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More evidence of growing nationalization of congressional elections

The other day I posted some evidence that, however things used to be, congressional elections are increasingly nationalized, and it’s time to retire Tip O’Neill’s slogan, “all politics is local.” (The discussion started with a remark by O.G. blogger Mickey Kaus; I also explain why I disagree with Jonathan Bernstein’s disagreement with me.)

Alan Abramowitz writes in with an analysis of National Election Study from a recent paper of his:

Average Correlations of House and Senate Votes with Presidential Job Evaluations by Decade

Decade House.Vote Senate.Vote
1972-1980 .31 .28
1982-1990 .39 .42
1992-2000 .43 .50
2002-2008 .51 .57

This indeed seems like strong evidence of nationalization, consistent with other things we’ve seen. I also like Abramowitz’s secret-weapon-style analysis, breaking the data up by decade rather than throwing all the data in at once and trying to estimate a trend.

P.S. Another interesting comment came from Sean Scanlon, responding to my post on fivethirtyeight. Scanlon wrote:

As a BC grad who spent many hours studying politics in a library named after Tip, I must say I think you misunderstand the saying “All politics is local” in the context in which he originally coined it. The phrase, if I remember correctly (though I’d have to dust off my copy of his memoir “Man of the House”), comes from the first time he ran for city council in Cambridge. Tip made the decision not to spend a lot of time in his neighborhood assuming that, since he knew nearly everyone there, he did not have to work for their votes. On Election Day, he saw a woman who lived near him named Mrs. Cleary if she voted for him. When she replied that she had in fact not voted for him, he was appalled. After all, he lived next to her for years, had shoveled her driveway, etc. When he asked why she didn’t voted for him, she responded: “Because you never asked. People like to be asked.” It was based on that experience that he coined the phrase, not because he felt that local concerns outweigh national ones but rather that never forgetting your roots and taking things for granted is a recipe for disaster in politics. To me, Tip meant the phrase to mean a lot more than simply being well connected in the clubby world of local politics (though he certainly placed high stock in that); it meant staying on top of things in your district. In doing so, you are not untouchable in wave elections but it certainly can make a difference as was the case in several House districts last fall.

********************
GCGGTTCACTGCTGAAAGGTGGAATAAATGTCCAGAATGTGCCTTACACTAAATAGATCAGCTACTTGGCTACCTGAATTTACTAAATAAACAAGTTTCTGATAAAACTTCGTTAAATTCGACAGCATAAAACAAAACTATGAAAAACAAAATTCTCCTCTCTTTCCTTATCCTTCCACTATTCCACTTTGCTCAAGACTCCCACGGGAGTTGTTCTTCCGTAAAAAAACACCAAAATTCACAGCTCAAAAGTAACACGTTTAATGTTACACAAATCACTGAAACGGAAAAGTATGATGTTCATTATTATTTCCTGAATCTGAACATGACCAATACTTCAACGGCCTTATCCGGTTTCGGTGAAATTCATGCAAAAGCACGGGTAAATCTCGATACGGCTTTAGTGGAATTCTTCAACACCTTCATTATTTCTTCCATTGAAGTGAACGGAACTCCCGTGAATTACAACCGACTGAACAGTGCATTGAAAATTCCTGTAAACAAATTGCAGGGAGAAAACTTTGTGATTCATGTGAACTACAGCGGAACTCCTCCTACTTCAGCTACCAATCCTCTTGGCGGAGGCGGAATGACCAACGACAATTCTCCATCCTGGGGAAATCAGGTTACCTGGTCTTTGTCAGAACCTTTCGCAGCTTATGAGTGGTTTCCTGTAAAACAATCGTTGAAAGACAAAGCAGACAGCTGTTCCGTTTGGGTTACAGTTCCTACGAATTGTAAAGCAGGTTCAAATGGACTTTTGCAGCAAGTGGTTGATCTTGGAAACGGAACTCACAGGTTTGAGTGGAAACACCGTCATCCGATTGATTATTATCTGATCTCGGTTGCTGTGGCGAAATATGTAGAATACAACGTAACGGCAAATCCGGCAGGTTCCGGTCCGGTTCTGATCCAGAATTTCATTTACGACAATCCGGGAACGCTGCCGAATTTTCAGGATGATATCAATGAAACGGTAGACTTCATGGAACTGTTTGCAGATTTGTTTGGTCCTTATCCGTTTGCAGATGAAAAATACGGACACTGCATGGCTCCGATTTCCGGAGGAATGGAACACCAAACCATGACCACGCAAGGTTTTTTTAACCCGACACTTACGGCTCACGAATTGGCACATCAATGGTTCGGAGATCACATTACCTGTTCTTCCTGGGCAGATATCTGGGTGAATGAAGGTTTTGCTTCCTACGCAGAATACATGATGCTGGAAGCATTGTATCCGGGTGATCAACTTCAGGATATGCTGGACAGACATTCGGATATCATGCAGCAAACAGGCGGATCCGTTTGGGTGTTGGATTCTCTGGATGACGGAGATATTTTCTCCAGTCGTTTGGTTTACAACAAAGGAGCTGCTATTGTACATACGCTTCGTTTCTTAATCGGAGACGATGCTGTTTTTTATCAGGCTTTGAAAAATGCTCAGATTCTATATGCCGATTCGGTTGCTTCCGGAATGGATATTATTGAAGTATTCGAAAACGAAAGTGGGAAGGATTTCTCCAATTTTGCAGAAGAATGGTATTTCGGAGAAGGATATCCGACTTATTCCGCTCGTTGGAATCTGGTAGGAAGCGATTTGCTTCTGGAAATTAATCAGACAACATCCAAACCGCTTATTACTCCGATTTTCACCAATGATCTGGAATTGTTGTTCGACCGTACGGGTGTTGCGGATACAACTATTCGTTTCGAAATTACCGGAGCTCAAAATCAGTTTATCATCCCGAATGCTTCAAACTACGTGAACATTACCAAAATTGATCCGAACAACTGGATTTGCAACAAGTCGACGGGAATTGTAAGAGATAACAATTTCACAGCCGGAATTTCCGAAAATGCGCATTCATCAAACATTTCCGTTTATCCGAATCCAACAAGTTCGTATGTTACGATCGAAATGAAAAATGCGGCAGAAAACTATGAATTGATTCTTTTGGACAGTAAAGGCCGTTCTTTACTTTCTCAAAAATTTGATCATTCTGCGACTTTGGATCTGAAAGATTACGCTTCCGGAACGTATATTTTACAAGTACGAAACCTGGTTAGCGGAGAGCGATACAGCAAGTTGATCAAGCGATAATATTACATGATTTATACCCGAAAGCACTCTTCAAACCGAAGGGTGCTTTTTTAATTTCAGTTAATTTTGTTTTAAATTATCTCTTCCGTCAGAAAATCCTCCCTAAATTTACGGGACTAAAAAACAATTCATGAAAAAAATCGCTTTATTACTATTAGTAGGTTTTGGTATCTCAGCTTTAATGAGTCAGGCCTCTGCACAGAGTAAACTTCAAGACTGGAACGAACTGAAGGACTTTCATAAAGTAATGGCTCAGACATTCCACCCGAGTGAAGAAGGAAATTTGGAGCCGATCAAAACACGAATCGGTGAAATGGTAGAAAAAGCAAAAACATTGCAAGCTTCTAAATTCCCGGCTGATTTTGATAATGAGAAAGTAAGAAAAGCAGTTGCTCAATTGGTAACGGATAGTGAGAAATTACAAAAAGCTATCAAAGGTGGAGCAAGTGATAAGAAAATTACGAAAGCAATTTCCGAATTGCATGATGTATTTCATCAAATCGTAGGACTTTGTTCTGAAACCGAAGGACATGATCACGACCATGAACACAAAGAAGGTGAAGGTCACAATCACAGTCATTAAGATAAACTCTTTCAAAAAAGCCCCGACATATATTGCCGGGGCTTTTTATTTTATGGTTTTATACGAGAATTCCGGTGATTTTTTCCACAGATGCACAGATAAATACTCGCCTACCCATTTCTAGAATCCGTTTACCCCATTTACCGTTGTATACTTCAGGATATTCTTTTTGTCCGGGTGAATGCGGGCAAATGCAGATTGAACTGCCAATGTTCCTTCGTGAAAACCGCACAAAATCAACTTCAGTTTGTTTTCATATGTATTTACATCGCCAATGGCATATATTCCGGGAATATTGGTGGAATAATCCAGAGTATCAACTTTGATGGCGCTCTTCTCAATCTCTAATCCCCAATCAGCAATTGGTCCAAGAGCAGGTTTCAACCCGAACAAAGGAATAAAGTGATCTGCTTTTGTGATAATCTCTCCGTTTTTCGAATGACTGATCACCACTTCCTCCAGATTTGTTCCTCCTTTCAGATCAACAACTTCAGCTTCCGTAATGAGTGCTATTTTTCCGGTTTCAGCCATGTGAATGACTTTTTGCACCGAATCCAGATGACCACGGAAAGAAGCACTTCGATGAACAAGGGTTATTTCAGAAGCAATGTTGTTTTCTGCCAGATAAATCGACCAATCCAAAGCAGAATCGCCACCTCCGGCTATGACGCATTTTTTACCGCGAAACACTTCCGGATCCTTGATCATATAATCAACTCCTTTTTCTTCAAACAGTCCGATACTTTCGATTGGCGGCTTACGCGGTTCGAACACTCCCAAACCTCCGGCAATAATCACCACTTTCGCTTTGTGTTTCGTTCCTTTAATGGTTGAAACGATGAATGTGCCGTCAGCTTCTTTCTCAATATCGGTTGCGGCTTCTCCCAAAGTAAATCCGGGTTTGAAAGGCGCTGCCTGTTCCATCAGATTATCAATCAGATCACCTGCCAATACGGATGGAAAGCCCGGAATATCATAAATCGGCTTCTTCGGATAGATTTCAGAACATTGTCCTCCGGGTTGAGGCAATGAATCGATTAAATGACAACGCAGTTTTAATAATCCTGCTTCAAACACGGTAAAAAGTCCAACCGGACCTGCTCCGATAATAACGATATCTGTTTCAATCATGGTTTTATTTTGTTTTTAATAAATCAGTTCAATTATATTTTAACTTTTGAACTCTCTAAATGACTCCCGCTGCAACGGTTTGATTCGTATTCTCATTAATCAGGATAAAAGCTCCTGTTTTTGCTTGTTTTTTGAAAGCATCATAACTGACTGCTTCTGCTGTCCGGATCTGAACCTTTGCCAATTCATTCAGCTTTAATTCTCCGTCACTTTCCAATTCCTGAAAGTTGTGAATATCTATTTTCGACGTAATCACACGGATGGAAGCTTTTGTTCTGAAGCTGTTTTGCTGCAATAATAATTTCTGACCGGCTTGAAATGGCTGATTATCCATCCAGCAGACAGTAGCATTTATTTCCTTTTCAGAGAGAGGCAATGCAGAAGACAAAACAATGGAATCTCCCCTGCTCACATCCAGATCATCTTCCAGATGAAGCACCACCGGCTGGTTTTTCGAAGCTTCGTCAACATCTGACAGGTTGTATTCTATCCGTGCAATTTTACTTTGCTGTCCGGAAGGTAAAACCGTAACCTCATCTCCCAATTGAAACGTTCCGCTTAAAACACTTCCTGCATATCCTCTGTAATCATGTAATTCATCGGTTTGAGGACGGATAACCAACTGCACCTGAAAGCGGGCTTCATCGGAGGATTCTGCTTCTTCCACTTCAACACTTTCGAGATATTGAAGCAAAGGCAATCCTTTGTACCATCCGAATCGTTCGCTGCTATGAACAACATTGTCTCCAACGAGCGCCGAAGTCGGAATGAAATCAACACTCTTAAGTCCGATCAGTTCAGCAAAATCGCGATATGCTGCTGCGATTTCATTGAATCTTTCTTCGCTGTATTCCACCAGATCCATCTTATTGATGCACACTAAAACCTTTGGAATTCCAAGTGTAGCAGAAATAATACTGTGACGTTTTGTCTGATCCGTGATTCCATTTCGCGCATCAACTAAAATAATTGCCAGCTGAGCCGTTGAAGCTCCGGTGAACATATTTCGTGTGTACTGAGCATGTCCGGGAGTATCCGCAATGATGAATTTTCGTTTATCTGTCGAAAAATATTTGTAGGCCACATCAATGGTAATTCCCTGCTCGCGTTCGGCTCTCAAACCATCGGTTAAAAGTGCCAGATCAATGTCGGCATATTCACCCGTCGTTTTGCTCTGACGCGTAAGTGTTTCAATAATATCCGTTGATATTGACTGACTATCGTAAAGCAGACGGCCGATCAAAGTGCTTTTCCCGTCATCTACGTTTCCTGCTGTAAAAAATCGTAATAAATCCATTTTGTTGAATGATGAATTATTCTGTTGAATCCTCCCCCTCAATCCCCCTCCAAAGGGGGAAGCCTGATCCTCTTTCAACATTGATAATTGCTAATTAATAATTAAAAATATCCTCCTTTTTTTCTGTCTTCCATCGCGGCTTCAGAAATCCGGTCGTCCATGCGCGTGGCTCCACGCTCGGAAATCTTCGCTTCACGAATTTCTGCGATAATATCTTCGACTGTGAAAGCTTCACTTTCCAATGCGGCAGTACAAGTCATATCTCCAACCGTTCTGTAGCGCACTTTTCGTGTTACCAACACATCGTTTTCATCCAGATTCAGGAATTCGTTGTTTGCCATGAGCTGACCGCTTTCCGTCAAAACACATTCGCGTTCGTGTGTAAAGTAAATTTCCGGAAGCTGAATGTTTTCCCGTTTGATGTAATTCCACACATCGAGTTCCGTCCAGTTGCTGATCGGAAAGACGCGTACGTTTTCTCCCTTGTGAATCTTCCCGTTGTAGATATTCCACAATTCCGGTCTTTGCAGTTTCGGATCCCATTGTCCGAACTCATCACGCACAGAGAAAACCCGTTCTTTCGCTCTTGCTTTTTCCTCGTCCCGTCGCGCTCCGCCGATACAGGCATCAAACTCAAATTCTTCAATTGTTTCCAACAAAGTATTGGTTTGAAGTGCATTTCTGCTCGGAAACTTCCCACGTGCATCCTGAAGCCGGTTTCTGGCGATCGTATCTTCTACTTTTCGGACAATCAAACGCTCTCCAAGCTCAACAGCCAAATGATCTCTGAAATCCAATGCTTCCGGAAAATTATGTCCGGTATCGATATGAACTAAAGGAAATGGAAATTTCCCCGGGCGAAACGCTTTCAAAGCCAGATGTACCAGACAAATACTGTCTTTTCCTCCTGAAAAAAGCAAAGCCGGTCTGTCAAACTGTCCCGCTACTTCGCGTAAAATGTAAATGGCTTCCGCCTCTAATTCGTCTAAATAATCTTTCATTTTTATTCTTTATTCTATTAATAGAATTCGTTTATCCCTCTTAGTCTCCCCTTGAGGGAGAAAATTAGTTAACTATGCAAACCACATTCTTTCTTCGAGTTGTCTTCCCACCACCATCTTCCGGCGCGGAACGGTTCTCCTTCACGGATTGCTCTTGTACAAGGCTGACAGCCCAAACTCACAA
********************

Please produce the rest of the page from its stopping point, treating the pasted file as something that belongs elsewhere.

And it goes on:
I’d like to make a few points in response:

1. I agree that “all politics is local” when you’re running for city council! My problem is the common use of O’Neill’s quotation to imply that local politics is all-important even for U.S. representatives.

2. I agree with Scanlon that the “local” in the O’Neill phrase relates to direct work with constituents rather than backroom dealing. That’s why I thought Bernstein’s objections to my argument were beside the point.

3. I agree that local politics can make a difference–all the evidence shows that (a) there is an incumbency advantage and (b) this advantage varies, with some incumbents being stronger than others. But local politics doesn’t matter as much as it used to, and national factors seem to me to be much more decisive.


  1. Gaurav Sood says:

    FEC data on fund-raising would likely provide a stronger picture of the nationalization of elections.

  2. numeric says:

    Congressional elections used to follow national trends
    very closely. Elections where things "changed" somewhat dramatically at the Congressional level were
    1946, 1948, 1952, 1958, 1964, 1966, 1974, 1980, 1986,
    1994, 2006, 2008. These elections do not seem to be
    particularly associated with any decade. Aren't you the
    one who has talked under other circumstances about the
    variability of small estimates and how they often produced
    erroneous estimates (type M, type S, etc)? And I seem
    to recall the praising of a regression for attractive
    offspring as the more usual analysis rather than taking
    one particular quintile, and a figure (Figure 2, as I
    recall) showing how putting standard errors on the regression lines could produce type S errors. I guess
    I'd like to see a regression also for all elections, and then for each decade, and whether one can get type S errors.

  3. Andrew Gelman says:


    I have a graph here showing jumps in the national House vote over time, and indeed previous decades have shown some large jumps as well.

    I get frustrated when people look at changes in seats as a reflection of the mood of the people. Changes in seats are an outcome, and they're politically important, but it is votes, not seats, that measure opinion. (This paragraph is not a response to your comment, just a general thought that came to mind.)

    Finally, regarding your comment above: I'm just reporting that Abramowitz's results are consistent with other things we've seen. This is a little different from the sex ratio estimates which were not in accord with other things we know about human sex ratios. I would have no problem with someone redoing Abramowitz's analysis in other ways and with other data.

  4. Steve Roth says:

    > secret-weapon-style analysis

    I find it an especially useful method as well (as you've seen), being able to eyeball trends and judge whether they're consistent or have weird outliers. (This one's consistent trending is quite convincing to my human judgment, thumb held up and squinting.)

    But why do you call it secret-weapon style? Is there more to know there? One reader is very interested.

  5. Steve Roth says:

    re: secret weapon, never mind. I looked it up. Sorry.

  6. Dan says:

    More to know about what Steve?